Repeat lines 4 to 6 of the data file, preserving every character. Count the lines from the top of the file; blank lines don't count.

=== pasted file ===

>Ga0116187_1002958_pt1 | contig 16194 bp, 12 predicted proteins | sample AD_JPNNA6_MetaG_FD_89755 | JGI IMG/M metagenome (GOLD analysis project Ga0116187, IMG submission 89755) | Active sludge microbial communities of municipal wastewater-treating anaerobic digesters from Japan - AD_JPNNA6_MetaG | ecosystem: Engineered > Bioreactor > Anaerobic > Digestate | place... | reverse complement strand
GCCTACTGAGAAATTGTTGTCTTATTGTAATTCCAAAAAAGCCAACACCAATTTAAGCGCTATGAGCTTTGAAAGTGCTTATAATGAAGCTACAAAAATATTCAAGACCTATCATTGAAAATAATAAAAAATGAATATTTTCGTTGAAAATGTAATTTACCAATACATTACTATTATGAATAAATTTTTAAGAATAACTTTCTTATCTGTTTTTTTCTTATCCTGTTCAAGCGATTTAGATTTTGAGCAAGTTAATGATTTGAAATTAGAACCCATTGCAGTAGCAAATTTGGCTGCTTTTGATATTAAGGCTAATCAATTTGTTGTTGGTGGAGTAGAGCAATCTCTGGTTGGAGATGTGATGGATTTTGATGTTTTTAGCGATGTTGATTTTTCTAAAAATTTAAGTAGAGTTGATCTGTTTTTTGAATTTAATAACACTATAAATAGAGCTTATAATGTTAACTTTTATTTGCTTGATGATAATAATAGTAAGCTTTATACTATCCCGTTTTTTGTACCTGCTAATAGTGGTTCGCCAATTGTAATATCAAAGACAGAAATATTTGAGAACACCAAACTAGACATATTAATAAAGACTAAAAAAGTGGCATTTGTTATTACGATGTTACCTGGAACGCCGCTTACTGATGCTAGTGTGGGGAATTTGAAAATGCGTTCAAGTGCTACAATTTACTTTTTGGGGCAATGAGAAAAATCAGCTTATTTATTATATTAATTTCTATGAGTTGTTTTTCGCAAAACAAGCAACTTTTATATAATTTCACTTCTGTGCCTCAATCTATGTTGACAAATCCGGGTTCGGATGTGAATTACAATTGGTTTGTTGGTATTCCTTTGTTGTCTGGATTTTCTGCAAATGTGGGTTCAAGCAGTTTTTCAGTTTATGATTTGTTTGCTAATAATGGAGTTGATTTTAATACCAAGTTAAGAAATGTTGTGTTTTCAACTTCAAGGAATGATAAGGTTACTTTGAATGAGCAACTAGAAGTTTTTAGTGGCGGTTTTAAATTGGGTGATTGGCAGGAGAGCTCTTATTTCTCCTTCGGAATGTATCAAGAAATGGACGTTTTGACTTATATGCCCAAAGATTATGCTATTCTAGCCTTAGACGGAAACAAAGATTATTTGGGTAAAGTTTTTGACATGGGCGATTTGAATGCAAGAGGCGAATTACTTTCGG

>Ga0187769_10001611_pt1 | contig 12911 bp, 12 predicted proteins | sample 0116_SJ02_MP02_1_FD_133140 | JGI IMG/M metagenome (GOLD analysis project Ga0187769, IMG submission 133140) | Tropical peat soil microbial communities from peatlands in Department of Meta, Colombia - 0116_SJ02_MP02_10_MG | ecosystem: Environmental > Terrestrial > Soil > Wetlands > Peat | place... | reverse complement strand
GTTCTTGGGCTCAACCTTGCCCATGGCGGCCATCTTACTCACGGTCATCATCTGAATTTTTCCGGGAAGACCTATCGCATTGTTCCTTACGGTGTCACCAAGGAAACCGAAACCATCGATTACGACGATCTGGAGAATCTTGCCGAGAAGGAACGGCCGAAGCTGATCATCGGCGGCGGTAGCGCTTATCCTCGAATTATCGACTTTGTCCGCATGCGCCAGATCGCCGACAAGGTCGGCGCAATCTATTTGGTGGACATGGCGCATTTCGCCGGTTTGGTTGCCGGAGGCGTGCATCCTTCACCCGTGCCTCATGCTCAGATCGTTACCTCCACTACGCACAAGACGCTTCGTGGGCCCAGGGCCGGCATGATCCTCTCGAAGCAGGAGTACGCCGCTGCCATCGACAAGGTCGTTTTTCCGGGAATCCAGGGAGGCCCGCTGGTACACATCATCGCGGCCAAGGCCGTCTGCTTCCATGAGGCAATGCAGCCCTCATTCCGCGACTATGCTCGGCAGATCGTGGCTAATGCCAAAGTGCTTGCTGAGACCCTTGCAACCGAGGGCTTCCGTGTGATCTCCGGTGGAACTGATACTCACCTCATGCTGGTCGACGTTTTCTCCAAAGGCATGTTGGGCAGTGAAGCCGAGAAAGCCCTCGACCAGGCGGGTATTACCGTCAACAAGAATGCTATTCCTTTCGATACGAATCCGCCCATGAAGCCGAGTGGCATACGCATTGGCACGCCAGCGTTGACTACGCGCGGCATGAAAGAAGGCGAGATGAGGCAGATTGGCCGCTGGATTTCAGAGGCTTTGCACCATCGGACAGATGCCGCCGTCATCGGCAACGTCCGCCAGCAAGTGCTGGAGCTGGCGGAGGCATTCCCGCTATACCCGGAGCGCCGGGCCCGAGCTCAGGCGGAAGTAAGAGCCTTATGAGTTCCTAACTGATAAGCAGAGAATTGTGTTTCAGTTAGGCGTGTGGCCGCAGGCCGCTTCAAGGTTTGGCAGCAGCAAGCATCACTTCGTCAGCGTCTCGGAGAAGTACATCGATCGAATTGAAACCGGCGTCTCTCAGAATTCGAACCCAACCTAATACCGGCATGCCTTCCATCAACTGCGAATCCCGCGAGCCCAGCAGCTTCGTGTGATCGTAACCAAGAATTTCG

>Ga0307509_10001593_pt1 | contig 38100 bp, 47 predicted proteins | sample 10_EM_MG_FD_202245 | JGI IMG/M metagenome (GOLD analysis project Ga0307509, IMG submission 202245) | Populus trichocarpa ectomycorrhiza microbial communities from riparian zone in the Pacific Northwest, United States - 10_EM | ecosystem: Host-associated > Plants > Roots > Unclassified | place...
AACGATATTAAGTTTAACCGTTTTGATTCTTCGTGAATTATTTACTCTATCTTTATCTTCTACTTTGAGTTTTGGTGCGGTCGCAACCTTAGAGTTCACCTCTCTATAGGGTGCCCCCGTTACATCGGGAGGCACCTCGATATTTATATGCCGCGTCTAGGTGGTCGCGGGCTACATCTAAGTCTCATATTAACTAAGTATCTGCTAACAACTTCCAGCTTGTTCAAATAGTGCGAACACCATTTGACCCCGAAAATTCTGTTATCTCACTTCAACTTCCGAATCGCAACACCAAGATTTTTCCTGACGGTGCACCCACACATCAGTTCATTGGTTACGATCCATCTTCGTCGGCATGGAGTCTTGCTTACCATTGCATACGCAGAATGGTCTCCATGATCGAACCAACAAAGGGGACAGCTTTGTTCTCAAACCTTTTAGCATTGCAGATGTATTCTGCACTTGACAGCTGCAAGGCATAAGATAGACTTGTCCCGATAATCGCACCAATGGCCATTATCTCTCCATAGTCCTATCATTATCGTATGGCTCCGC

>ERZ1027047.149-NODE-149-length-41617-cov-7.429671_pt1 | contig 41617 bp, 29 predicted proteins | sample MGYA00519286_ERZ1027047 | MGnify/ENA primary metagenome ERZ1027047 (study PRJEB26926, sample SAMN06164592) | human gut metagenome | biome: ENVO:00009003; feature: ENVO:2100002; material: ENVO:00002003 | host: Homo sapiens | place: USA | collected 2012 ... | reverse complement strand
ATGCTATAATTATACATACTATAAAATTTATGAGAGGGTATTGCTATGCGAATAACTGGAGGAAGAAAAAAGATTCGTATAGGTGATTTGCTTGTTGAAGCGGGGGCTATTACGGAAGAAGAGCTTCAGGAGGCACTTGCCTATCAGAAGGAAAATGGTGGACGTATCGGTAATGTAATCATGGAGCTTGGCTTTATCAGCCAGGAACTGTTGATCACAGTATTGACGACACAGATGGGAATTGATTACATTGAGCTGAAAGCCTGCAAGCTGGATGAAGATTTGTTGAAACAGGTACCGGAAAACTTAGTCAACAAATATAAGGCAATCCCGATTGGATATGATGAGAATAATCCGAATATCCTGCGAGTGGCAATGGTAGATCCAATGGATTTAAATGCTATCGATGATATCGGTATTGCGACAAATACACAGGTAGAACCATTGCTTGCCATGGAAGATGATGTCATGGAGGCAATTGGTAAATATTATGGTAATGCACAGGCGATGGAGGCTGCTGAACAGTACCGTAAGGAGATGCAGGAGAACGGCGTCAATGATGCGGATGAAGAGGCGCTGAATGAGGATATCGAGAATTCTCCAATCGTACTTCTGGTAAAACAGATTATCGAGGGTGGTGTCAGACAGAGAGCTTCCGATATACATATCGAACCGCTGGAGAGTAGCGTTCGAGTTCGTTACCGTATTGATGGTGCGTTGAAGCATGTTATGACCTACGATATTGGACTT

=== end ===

GTTCTTGGGCTCAACCTTGCCCATGGCGGCCATCTTACTCACGGTCATCATCTGAATTTTTCCGGGAAGACCTATCGCATTGTTCCTTACGGTGTCACCAAGGAAACCGAAACCATCGATTACGACGATCTGGAGAATCTTGCCGAGAAGGAACGGCCGAAGCTGATCATCGGCGGCGGTAGCGCTTATCCTCGAATTATCGACTTTGTCCGCATGCGCCAGATCGCCGACAAGGTCGGCGCAATCTATTTGGTGGACATGGCGCATTTCGCCGGTTTGGTTGCCGGAGGCGTGCATCCTTCACCCGTGCCTCATGCTCAGATCGTTACCTCCACTACGCACAAGACGCTTCGTGGGCCCAGGGCCGGCATGATCCTCTCGAAGCAGGAGTACGCCGCTGCCATCGACAAGGTCGTTTTTCCGGGAATCCAGGGAGGCCCGCTGGTACACATCATCGCGGCCAAGGCCGTCTGCTTCCATGAGGCAATGCAGCCCTCATTCCGCGACTATGCTCGGCAGATCGTGGCTAATGCCAAAGTGCTTGCTGAGACCCTTGCAACCGAGGGCTTCCGTGTGATCTCCGGTGGAACTGATACTCACCTCATGCTGGTCGACGTTTTCTCCAAAGGCATGTTGGGCAGTGAAGCCGAGAAAGCCCTCGACCAGGCGGGTATTACCGTCAACAAGAATGCTATTCCTTTCGATACGAATCCGCCCATGAAGCCGAGTGGCATACGCATTGGCACGCCAGCGTTGACTACGCGCGGCATGAAAGAAGGCGAGATGAGGCAGATTGGCCGCTGGATTTCAGAGGCTTTGCACCATCGGACAGATGCCGCCGTCATCGGCAACGTCCGCCAGCAAGTGCTGGAGCTGGCGGAGGCATTCCCGCTATACCCGGAGCGCCGGGCCCGAGCTCAGGCGGAAGTAAGAGCCTTATGAGTTCCTAACTGATAAGCAGAGAATTGTGTTTCAGTTAGGCGTGTGGCCGCAGGCCGCTTCAAGGTTTGGCAGCAGCAAGCATCACTTCGTCAGCGTCTCGGAGAAGTACATCGATCGAATTGAAACCGGCGTCTCTCAGAATTCGAACCCAACCTAATACCGGCATGCCTTCCATCAACTGCGAATCCCGCGAGCCCAGCAGCTTCGTGTGATCGTAACCAAGAATTTCG

>Ga0307509_10001593_pt1 | contig 38100 bp, 47 predicted proteins | sample 10_EM_MG_FD_202245 | JGI IMG/M metagenome (GOLD analysis project Ga0307509, IMG submission 202245) | Populus trichocarpa ectomycorrhiza microbial communities from riparian zone in the Pacific Northwest, United States - 10_EM | ecosystem: Host-associated > Plants > Roots > Unclassified | place...
AACGATATTAAGTTTAACCGTTTTGATTCTTCGTGAATTATTTACTCTATCTTTATCTTCTACTTTGAGTTTTGGTGCGGTCGCAACCTTAGAGTTCACCTCTCTATAGGGTGCCCCCGTTACATCGGGAGGCACCTCGATATTTATATGCCGCGTCTAGGTGGTCGCGGGCTACATCTAAGTCTCATATTAACTAAGTATCTGCTAACAACTTCCAGCTTGTTCAAATAGTGCGAACACCATTTGACCCCGAAAATTCTGTTATCTCACTTCAACTTCCGAATCGCAACACCAAGATTTTTCCTGACGGTGCACCCACACATCAGTTCATTGGTTACGATCCATCTTCGTCGGCATGGAGTCTTGCTTACCATTGCATACGCAGAATGGTCTCCATGATCGAACCAACAAAGGGGACAGCTTTGTTCTCAAACCTTTTAGCATTGCAGATGTATTCTGCACTTGACAGCTGCAAGGCATAAGATAGACTTGTCCCGATAATCGCACCAATGGCCATTATCTCTCCATAGTCCTATCATTATCGTATGGCTCCGC